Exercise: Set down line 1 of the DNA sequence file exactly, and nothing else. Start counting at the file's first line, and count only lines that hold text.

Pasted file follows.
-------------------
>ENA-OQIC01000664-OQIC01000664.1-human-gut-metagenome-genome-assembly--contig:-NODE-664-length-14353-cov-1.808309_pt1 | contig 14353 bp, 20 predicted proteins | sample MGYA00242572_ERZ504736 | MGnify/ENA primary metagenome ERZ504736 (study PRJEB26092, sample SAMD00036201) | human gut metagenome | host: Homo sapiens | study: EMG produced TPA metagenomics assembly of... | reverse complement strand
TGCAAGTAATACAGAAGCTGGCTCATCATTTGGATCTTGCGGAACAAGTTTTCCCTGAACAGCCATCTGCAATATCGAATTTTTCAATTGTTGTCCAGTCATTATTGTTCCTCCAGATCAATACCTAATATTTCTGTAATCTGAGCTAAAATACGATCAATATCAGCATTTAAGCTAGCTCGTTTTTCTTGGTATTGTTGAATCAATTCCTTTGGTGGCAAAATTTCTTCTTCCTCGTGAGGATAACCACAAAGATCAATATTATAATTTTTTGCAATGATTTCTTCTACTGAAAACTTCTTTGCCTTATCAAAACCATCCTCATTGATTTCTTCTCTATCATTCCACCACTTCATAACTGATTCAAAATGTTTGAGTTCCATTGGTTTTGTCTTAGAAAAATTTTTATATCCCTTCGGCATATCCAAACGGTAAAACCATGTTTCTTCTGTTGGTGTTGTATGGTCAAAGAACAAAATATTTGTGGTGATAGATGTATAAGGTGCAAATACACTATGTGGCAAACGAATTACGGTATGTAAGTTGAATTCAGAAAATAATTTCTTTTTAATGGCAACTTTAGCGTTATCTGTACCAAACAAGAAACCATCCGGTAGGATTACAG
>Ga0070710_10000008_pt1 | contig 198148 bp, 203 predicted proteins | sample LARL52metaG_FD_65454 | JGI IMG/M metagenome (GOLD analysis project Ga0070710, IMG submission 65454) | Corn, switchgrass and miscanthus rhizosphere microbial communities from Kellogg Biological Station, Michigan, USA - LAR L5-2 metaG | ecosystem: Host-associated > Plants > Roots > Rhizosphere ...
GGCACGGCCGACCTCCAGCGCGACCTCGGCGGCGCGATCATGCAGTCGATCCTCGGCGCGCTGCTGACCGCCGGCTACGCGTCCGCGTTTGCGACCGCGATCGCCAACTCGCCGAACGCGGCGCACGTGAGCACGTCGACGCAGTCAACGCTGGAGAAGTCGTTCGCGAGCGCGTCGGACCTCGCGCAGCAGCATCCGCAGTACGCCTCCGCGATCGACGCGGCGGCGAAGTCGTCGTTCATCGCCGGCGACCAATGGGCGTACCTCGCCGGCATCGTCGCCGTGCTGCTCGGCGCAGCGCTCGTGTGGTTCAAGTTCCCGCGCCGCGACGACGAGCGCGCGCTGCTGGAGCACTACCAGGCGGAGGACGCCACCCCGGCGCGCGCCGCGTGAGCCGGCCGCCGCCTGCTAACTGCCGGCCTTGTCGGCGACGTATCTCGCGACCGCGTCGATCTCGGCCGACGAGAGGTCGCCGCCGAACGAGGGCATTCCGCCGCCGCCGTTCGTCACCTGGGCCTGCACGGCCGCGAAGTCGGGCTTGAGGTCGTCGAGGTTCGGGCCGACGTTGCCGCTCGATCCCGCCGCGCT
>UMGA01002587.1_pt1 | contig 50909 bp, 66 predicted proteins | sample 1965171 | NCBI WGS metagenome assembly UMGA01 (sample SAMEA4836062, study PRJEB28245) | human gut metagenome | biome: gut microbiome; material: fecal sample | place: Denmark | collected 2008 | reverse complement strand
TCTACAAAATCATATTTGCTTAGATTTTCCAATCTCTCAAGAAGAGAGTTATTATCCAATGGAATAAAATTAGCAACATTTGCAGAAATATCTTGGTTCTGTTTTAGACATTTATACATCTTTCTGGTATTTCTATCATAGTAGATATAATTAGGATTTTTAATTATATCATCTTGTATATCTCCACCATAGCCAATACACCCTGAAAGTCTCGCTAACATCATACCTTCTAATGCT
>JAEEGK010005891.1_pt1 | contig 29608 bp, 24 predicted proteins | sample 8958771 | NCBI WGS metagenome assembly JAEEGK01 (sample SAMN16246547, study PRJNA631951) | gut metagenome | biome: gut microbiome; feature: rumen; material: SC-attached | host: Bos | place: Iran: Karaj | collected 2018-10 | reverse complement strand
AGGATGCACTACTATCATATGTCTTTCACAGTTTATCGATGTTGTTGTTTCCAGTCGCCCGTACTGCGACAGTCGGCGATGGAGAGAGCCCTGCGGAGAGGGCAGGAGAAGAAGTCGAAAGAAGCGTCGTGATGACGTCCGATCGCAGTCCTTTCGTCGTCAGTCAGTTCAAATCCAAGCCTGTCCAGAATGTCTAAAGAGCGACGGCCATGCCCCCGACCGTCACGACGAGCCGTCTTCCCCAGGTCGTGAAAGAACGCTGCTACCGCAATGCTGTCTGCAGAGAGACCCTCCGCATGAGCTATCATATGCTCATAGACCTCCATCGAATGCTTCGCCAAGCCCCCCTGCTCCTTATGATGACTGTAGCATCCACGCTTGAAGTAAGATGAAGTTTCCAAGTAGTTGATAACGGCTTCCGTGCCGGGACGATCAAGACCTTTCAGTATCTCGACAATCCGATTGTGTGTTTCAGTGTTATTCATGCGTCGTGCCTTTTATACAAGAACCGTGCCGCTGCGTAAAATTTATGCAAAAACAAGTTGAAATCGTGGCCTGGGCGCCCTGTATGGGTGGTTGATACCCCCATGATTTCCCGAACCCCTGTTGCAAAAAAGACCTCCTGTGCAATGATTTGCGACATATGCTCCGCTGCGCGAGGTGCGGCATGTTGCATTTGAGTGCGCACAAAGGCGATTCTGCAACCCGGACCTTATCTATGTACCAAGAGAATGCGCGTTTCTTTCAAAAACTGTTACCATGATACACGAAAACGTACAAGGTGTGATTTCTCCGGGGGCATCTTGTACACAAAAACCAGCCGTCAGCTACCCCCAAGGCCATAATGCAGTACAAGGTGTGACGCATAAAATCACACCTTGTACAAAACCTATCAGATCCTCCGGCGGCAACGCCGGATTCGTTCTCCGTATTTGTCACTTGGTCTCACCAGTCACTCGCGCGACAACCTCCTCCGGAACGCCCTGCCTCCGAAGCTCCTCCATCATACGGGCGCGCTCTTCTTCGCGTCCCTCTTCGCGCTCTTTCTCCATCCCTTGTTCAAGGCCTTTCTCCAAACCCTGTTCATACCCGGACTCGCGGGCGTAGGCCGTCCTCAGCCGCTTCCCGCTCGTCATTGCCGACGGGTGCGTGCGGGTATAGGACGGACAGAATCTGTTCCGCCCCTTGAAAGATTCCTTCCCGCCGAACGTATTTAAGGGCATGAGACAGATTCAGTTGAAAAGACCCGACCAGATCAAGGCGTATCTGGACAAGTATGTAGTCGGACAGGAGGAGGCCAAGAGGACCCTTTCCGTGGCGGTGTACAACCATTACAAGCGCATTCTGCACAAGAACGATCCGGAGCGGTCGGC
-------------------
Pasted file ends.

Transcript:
>ENA-OQIC01000664-OQIC01000664.1-human-gut-metagenome-genome-assembly--contig:-NODE-664-length-14353-cov-1.808309_pt1 | contig 14353 bp, 20 predicted proteins | sample MGYA00242572_ERZ504736 | MGnify/ENA primary metagenome ERZ504736 (study PRJEB26092, sample SAMD00036201) | human gut metagenome | host: Homo sapiens | study: EMG produced TPA metagenomics assembly of... | reverse complement strand